On April 30, 2018, The Schechter Institute and the Jewish Theological Seminary co-sponsored a very successful academic conference at The Schechter Institute in Jerusalem on the subject listed above. Speakers included Chancellor Arnold Eisen of JTS, Natan Sharansky, Chair of the Jewish Agency and winner of this year’s Israel Prize, MK Rachel Azaria, and many professors from Schechter and JTS. The following is a translation of my Hebrew lecture delivered at the conference.
When tragedy strikes what do we say to God? In Parshat Shemini Aaron’s sons, Nadav and Avihu, die suddenly. Dr. David Frankel, senior lecturer in Bible at the Schechter Institute of Jewish Studies, examines Aaron’s silent response and contrasts it with The Book of Job and the outrage Job expresses when faced with suffering. When is the time for silent submission and when is outraged protest appropriate?
He said, she said did not originate in the modern era, in fact, in 12th century Cairo, Maimonides hears both sides of the argument settles a dispute between a woman teaching at a yeshiva and her disgruntled husband.
Rabbi Dr. Reb Mimi Feigelson, Mashpiah Ruhanit (Spiritual Mentor) and senior lecturer of Rabbinics and Hasidic Thought at the Schechter Rabbinical Seminary, explores Jacob’s identity when he is on his deathbed. Jacob, also known as Israel, articulates his values as he dies and how he wants his descendants, the Children of Israel, to live.
Jacob is blessed with many children but is it too much of a good thing? Using an example of the midrashic technique of notarikon – rearranging or deriving meaning from the individual letters of a word – Tamar Kadari, Senior Lecturer in Midrash, teaches how Joseph’s famous (technicolor dream) coat ended up becoming a source of division in his family.
Does Esau get a bad rap? Through his unique lens of evolutionary psychology, Rabbi Dr. Paul Shrell-Fox, Lecture in Family and Community Studies, explores the different personalities of Esau and Jacob. How much do nature and nurture influence their wildly different personalities?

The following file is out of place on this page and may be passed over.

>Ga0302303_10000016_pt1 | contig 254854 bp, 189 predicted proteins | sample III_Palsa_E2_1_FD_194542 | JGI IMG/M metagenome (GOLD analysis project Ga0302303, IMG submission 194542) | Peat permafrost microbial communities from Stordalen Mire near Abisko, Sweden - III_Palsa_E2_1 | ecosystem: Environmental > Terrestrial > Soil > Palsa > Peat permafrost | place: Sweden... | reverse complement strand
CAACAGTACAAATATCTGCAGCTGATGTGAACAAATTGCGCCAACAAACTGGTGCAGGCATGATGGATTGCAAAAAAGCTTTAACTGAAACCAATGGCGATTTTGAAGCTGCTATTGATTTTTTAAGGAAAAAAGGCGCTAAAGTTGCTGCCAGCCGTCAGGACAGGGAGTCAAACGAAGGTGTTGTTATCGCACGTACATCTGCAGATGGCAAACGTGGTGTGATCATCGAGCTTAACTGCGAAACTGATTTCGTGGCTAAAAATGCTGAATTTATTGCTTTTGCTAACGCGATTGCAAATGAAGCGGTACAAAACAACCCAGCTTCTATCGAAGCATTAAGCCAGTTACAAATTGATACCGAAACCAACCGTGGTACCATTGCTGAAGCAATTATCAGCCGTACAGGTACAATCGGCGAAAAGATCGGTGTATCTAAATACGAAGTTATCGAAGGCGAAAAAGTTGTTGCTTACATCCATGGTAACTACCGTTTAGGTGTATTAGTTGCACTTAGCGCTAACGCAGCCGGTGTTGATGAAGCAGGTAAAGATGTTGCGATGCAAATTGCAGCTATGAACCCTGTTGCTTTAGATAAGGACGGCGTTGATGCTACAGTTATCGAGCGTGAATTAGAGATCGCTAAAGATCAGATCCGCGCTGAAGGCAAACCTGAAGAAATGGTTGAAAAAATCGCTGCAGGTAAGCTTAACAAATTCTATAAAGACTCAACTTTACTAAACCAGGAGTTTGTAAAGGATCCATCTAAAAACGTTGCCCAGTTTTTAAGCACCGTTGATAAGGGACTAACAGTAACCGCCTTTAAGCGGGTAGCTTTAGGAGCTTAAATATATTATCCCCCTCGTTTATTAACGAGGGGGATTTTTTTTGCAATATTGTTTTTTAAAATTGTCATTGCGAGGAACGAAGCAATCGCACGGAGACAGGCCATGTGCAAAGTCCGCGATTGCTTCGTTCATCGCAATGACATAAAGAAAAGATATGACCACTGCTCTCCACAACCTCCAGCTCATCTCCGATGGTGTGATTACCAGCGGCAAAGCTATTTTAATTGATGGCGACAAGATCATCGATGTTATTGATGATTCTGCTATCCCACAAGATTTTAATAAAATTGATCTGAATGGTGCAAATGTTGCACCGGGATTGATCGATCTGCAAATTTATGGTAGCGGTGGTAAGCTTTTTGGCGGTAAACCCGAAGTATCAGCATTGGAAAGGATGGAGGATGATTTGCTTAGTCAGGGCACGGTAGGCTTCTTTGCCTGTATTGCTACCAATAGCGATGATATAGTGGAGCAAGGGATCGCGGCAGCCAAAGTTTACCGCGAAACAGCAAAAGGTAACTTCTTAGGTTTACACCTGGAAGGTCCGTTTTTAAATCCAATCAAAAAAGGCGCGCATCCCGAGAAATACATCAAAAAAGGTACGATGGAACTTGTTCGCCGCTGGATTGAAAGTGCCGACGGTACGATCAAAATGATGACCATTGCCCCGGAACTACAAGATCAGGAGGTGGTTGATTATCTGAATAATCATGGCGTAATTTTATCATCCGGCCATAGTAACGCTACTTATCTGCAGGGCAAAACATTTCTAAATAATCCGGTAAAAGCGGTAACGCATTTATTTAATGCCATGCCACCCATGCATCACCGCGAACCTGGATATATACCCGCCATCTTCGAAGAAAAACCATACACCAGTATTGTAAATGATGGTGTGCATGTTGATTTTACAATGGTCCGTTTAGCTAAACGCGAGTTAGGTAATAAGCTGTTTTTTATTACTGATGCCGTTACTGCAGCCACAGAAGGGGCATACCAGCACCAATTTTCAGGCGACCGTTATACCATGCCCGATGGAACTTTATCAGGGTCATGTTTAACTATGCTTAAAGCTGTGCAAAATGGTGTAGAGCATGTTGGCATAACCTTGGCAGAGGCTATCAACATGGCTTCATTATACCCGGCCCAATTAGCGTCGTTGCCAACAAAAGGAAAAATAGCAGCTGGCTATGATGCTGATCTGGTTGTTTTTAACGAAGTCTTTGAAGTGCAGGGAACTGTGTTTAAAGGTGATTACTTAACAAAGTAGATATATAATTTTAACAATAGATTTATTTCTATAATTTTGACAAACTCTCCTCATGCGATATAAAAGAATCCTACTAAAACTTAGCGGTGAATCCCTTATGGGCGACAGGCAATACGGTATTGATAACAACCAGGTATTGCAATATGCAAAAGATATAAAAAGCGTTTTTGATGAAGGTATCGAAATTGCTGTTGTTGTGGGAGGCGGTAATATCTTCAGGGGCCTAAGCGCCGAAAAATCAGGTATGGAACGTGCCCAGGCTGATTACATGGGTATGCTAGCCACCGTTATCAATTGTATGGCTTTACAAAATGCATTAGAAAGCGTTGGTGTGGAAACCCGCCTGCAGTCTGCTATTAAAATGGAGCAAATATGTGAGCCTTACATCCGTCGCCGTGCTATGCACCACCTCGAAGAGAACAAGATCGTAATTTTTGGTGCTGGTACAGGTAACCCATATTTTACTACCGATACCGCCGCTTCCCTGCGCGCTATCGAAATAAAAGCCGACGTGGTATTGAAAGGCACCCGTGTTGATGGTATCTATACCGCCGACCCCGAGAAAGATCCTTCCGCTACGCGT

In this week’s Torah portion, Vayera, it is many years later. Abraham and Sarah live in Hebron, about 40 miles South of Jerusalem, when he is called with the same words “Lech Lecha”, but this time he is told exactly where he is going and why – to the Land of Moriah, the same spot where the Temple and Dome of the Rock would later be built, to sacrifice his son Isaac. The journey that began years earlier for Abraham’s benefit is ominously transformed, and the extra, emphatic word, “Lecha” has a different meaning. Abraham is told to look into himself in order to summon the strength for this final test.
In my book Ideology and Landscape, which is about reinterring Zionist leaders in the homeland, I devoted a chapter to the reburial of Baron Edmond de Rothschild in Ramat Hanadiv. He and his wife Ada (Adelheid) were reinterred there in April 1954 in an imposing public ceremony. An Israeli battleship brought the coffins from Marseille to Haifa, and from there they were transported to the majestic burial estate south of the Carmel.
The Kotel belongs to the entire Jewish people; and “Who is a Jew?” is not an Israeli issue but rather an issue facing Klal Yisrael, the collective Jewish people throughout the world.